Outreach program helped build hospital that treats over 100 a day

Outreach program helped build hospital that treats more than 100 a day


6 News Reporter

BOUCAN CARRE, Haiti (WATE) - On the Haiti Outreach Program's first visit to the country, they found out there was no medical facility for the people in the community of Boucan Carre.

The program was able to donate money through a partnership with Partners in Health, a non-profit organization out of Boston, to build a hospital.

Haitians who live in Boucan Carre now get free medical care.

Haiti: Road to Recovery

Get more information on the mission, plus a slideshow and journal

The earthquake in January caused some damage to the hospital, so when members of the Haiti Outreach Program arrived they went there to check.

"Before when they had a problem with disease they had to stay here and die," said Patrice Nevil, director of infrastructure for Partners in Health.

After the earthquake, tents were put up outside the hospital to house patients. The tents were still up when the outreach program was there because many patients were too afraid to go inside.

The earthquake cased $55,000 worth of damage to the hospital.

The repairs done to the hospital will be paid off by donations from employees at Oak Ridge National Laboratory.     

Others in East Tennessee have also helped. Members of Church Street United Methodist raised money for a new water filtration system at the hospital.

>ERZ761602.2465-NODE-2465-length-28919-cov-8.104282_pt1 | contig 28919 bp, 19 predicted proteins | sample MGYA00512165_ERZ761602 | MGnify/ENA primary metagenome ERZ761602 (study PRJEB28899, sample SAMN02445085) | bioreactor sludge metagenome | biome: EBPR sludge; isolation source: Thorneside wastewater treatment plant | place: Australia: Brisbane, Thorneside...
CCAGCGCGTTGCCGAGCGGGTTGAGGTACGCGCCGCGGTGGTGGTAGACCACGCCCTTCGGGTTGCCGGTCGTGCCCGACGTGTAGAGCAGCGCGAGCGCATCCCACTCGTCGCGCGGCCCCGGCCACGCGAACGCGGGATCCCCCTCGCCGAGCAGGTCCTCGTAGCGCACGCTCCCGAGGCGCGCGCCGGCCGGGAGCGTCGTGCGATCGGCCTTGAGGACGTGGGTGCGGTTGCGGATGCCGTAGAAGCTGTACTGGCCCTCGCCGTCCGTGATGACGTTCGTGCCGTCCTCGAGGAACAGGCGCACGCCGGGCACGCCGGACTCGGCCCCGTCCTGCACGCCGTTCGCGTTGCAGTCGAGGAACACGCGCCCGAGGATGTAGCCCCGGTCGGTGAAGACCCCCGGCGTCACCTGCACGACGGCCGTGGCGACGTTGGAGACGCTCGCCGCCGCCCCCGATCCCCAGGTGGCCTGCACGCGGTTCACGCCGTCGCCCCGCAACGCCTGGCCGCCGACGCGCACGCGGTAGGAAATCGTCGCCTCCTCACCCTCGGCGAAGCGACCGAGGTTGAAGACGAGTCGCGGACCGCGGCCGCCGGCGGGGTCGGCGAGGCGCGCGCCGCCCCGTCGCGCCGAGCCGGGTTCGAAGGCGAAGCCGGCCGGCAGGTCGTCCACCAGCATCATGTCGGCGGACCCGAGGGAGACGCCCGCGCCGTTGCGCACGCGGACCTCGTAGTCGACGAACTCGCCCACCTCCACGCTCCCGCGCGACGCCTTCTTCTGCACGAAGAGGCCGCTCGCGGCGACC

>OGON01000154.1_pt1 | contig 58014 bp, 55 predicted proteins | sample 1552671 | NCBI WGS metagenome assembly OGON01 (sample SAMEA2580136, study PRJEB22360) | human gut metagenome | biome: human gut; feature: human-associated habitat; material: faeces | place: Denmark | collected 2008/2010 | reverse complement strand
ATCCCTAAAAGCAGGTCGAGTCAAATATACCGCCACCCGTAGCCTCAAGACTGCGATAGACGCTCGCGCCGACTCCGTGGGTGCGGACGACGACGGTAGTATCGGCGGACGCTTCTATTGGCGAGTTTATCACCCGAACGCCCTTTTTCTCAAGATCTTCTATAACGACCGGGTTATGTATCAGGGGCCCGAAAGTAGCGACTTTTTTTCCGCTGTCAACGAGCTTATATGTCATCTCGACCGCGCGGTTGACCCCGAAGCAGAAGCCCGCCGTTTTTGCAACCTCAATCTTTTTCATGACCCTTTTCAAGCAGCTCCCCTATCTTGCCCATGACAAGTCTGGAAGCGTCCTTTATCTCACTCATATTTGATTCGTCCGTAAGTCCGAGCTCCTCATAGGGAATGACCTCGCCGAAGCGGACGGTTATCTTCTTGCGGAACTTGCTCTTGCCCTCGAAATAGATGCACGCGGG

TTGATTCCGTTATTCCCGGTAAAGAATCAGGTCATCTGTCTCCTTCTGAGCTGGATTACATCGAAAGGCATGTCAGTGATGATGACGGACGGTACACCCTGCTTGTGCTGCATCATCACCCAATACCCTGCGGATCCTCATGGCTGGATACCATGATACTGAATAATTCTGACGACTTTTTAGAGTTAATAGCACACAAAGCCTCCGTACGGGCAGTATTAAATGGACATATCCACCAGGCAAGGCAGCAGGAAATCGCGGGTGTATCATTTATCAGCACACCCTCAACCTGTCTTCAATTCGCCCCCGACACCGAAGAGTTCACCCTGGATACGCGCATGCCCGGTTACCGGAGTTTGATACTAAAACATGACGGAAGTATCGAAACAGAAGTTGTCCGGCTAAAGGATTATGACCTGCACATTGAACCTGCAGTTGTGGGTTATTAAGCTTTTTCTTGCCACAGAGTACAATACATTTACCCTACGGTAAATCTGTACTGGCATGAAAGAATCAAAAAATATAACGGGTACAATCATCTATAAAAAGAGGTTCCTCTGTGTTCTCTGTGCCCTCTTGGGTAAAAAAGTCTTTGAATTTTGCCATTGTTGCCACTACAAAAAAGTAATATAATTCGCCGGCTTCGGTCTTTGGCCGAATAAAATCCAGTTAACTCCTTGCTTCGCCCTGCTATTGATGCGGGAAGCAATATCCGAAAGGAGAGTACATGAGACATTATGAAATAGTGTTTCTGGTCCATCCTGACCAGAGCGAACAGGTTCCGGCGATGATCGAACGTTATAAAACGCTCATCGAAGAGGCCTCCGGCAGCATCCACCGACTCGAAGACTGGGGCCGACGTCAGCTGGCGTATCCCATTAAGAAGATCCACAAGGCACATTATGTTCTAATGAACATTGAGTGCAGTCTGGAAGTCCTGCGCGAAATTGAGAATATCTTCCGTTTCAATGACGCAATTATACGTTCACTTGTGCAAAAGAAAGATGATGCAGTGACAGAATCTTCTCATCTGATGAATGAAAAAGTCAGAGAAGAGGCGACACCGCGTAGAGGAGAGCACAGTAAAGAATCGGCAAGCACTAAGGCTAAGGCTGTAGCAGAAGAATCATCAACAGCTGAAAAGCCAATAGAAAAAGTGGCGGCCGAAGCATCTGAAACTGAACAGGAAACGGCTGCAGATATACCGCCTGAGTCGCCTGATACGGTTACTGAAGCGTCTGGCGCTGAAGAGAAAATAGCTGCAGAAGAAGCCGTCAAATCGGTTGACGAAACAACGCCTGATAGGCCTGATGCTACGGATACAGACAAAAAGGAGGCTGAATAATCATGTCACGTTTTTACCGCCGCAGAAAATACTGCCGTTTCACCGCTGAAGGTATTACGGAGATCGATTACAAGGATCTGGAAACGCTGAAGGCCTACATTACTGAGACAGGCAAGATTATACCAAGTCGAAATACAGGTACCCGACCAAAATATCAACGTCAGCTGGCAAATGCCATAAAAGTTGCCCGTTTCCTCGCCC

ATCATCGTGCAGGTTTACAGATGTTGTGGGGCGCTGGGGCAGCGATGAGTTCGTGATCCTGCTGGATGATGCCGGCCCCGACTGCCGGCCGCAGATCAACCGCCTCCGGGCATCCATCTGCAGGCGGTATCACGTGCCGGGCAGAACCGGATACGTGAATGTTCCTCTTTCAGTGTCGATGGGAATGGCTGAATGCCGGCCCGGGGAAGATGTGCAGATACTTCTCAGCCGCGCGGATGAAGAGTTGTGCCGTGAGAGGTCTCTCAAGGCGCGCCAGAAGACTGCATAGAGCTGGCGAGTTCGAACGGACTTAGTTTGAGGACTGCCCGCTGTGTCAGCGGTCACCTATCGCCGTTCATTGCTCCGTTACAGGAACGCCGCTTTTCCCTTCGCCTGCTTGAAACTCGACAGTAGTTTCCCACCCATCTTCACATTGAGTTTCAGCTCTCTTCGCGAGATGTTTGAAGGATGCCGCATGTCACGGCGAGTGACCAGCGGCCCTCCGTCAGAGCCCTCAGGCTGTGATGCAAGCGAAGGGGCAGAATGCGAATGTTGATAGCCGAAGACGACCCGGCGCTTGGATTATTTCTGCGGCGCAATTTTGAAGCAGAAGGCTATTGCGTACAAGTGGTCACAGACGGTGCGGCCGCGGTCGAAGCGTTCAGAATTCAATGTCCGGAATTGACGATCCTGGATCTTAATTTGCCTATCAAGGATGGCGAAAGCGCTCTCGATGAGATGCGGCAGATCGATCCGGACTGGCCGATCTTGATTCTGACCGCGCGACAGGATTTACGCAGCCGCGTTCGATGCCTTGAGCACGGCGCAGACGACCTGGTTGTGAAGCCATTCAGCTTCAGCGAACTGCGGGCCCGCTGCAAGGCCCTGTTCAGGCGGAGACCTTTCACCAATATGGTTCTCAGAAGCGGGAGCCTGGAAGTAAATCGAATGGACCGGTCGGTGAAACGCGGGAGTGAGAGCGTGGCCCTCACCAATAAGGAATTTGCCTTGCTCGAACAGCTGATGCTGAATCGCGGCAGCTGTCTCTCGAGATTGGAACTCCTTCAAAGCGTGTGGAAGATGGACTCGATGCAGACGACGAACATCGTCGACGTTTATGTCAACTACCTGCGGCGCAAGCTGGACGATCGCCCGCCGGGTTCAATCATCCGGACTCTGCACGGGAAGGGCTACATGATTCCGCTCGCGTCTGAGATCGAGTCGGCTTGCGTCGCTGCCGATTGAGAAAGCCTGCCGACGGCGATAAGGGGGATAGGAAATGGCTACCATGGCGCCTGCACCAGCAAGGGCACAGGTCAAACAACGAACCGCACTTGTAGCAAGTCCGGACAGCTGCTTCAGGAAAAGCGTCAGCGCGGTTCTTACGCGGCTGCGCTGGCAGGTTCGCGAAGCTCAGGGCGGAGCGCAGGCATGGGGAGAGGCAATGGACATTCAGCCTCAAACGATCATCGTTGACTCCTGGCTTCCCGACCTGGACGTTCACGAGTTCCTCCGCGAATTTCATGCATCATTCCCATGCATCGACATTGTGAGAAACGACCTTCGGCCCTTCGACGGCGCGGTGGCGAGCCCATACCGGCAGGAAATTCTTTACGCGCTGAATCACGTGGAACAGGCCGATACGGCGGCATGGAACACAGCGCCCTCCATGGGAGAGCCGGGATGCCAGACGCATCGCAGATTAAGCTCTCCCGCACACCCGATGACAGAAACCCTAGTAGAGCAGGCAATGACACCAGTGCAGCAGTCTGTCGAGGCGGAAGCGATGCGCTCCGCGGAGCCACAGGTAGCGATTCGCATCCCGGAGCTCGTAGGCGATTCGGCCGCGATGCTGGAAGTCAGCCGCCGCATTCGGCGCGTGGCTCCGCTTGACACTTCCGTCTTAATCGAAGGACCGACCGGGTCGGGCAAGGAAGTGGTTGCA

Money was also donated to put solar panels on the roof. Solar energy is the main source of power for the hospital.
"We have plans to make it bigger," Nevil said. "We see more patients than before. We are thinking about building a maternity ward for pregnant women."

Each month, an average of 35 babies are born at the hospital. There's only one birthing room with equipment donated by people in Knoxville.

Doctors and nurses see 150 to 175 patients a day. The most frequent medical condition they treat is stomach problems.

The doctors and nurses who work at the hospital also live there in rooms on the second story.

Many of the employees travel from Port-au-Prince to work there.

The hospital also created a lot of jobs. There are more than 100 employees.

"Since you come, you can tell people who don't know Haiti at this point to find out how to help the people," Nevil said.

There are 26 beds available at the hospital, plus an AIDS clinic was built beside it.

Although much has been accomplished, donations are still needed to make this hospital even better. 

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